Transcript of a Press Briefing by Masood AhmedDirector, External Relations Department
International Monetary Fund
Thursday, March 1, 2007
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MR. AHMED: Good morning and welcome to this regular press briefing. I am Masood Ahmed, and as usual, this briefing will be embargoed until 11:00 o'clock Washington time. Let me also encourage those of you who are at the Media Briefing Center to pose your questions early so we can get to them.
I just have a couple of announcements to make before we get to questions. First, just to let you know that the Managing Director is in Madrid today where he has just spoken at a Ministerial Conference on middle-income countries that is being organized by the Spanish Ministry of Foreign Affairs and the U.N. Department of Economic and Social Affairs. His speech will be posted on the Fund's website later today. And tomorrow he will be speaking a meeting of the Presidents and Directors of Spanish savings banks also in Spain.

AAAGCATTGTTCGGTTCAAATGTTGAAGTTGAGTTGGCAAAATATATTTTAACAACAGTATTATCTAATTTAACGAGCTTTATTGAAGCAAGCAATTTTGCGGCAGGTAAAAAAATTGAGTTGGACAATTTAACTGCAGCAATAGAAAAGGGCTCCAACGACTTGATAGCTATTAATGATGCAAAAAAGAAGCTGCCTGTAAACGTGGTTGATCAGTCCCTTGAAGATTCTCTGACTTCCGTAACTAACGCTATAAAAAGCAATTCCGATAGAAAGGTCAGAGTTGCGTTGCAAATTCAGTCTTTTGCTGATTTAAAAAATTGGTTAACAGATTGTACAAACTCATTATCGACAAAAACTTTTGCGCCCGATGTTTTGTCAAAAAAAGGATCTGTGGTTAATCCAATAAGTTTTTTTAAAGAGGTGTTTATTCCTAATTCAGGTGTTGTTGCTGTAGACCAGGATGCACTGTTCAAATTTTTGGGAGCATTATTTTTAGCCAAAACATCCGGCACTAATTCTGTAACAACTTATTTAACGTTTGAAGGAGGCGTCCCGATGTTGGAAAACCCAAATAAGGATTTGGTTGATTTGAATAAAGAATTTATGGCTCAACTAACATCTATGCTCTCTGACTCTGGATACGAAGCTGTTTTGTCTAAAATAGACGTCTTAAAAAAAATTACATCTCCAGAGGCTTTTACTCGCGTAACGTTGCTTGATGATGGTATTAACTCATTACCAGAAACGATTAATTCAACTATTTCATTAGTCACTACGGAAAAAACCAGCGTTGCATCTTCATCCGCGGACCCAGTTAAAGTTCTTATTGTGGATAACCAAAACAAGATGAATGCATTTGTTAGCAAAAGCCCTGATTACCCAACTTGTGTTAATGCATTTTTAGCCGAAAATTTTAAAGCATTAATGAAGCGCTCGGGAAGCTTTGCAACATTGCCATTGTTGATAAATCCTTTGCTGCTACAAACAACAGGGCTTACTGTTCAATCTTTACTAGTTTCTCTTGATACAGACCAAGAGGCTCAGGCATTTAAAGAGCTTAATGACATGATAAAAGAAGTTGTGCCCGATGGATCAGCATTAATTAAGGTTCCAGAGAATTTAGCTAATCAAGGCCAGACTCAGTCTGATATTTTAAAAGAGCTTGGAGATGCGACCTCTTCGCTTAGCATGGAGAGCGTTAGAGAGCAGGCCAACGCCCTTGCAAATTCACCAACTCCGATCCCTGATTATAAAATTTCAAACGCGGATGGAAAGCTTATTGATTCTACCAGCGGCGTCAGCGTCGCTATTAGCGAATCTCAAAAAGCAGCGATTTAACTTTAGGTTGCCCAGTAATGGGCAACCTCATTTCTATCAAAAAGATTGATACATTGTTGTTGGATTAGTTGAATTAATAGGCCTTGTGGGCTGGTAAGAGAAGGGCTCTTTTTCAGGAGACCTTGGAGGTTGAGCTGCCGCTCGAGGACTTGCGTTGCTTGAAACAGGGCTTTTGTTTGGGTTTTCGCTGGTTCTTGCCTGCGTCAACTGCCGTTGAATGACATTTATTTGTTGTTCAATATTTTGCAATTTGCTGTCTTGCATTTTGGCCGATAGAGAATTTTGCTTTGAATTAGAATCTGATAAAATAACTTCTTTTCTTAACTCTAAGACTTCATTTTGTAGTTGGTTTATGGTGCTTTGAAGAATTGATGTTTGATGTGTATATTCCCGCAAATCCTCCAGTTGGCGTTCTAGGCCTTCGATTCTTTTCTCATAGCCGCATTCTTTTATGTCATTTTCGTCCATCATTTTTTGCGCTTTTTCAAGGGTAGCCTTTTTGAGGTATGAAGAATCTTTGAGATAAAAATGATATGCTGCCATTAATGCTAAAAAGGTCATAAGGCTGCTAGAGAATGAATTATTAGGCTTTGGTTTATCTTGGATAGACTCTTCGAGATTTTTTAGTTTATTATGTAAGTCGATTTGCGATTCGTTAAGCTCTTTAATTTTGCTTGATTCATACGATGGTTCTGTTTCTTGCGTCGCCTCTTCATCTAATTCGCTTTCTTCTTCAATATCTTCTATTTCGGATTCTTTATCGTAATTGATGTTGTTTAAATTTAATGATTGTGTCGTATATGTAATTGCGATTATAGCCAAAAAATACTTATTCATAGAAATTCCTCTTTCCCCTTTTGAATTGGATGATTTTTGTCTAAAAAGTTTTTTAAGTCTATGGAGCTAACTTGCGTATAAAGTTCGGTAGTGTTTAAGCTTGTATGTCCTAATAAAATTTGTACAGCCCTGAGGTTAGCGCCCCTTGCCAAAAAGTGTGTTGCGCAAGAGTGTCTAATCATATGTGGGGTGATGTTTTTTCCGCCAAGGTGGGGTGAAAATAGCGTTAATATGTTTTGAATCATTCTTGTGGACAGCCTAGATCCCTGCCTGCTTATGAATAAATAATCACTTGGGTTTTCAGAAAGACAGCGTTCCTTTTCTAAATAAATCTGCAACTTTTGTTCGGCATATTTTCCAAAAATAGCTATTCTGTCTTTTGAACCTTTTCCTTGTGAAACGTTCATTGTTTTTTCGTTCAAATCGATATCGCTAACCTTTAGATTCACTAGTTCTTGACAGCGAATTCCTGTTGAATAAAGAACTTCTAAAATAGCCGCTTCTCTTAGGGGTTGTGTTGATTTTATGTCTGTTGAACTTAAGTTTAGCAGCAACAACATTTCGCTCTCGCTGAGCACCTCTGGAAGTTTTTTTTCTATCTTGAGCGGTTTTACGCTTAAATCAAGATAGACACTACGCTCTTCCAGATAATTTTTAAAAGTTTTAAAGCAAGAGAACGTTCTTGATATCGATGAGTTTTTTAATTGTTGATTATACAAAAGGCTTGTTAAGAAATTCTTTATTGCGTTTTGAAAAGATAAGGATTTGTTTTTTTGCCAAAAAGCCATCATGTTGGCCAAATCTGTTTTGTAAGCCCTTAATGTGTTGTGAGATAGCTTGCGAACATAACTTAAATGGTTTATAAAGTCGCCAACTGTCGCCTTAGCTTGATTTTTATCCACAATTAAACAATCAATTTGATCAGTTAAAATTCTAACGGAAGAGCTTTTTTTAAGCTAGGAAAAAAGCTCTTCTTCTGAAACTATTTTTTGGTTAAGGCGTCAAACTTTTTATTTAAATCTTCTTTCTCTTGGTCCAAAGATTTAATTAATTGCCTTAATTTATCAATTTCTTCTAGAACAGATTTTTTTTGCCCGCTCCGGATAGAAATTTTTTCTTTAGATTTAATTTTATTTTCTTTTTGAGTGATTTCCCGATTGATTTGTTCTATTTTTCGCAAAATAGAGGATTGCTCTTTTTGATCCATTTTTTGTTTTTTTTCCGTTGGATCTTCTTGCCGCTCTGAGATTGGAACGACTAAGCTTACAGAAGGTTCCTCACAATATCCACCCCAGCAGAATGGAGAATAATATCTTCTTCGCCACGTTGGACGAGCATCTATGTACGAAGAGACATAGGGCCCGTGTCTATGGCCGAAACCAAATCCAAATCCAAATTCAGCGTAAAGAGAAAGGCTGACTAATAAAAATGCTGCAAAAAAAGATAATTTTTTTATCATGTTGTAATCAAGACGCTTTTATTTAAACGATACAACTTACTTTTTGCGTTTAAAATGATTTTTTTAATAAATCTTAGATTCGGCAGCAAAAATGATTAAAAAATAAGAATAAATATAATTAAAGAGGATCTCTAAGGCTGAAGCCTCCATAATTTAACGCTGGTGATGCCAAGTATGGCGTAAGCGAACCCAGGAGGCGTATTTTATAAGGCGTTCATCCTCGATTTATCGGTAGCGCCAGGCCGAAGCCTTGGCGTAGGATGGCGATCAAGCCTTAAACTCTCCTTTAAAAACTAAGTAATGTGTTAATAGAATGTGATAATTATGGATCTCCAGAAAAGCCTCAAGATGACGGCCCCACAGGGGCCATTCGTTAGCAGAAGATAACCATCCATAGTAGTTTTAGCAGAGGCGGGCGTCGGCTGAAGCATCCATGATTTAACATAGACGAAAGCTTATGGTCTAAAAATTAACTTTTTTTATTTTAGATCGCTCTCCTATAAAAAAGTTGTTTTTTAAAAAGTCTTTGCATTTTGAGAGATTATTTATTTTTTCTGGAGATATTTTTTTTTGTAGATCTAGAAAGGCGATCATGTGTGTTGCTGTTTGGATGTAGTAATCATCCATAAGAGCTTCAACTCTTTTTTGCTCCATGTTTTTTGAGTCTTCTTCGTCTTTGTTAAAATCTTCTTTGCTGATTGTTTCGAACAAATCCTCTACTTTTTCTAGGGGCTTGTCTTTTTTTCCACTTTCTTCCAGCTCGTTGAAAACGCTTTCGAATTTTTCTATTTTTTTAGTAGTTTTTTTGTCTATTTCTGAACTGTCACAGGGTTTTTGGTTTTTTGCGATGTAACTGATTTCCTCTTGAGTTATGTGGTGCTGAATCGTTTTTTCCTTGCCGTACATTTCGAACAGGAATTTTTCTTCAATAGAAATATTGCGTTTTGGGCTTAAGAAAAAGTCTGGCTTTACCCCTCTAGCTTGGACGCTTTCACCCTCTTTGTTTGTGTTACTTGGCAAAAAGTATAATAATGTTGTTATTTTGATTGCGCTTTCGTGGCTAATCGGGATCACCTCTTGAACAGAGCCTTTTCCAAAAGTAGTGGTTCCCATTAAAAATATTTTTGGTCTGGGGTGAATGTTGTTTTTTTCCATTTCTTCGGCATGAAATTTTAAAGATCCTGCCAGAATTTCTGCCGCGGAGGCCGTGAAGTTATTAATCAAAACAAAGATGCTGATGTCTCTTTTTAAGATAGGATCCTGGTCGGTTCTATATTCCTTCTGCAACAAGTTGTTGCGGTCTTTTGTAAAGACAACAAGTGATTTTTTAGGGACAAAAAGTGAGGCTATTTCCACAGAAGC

Secondly, let me just inform you that today we are opening the online press accreditation for the Spring Meetings. As you know, the Spring Meetings are on the 14th and 15th here in Washington, D.C. This process will be open until Friday, April 6, which is the last day for accreditation. We have already put up on the website a tentative schedule of events in the run-up to and at the Spring Meetings. At the next press conference that we have in 2 weeks I will be happy to walk you through some of the details of those events for then. The next briefing will be held here on March 15, 2 weeks from today.
That is all I have by way of announcements. Let me open it up and take questions.
QUESTIONER: The stock market plunge the day before yesterday, does the IMF regard that mainly as a technical correction or something that is going to continue for some time? The second question is there are some questions now as to if any of that will affect growth either global growth or what about in Asia and China?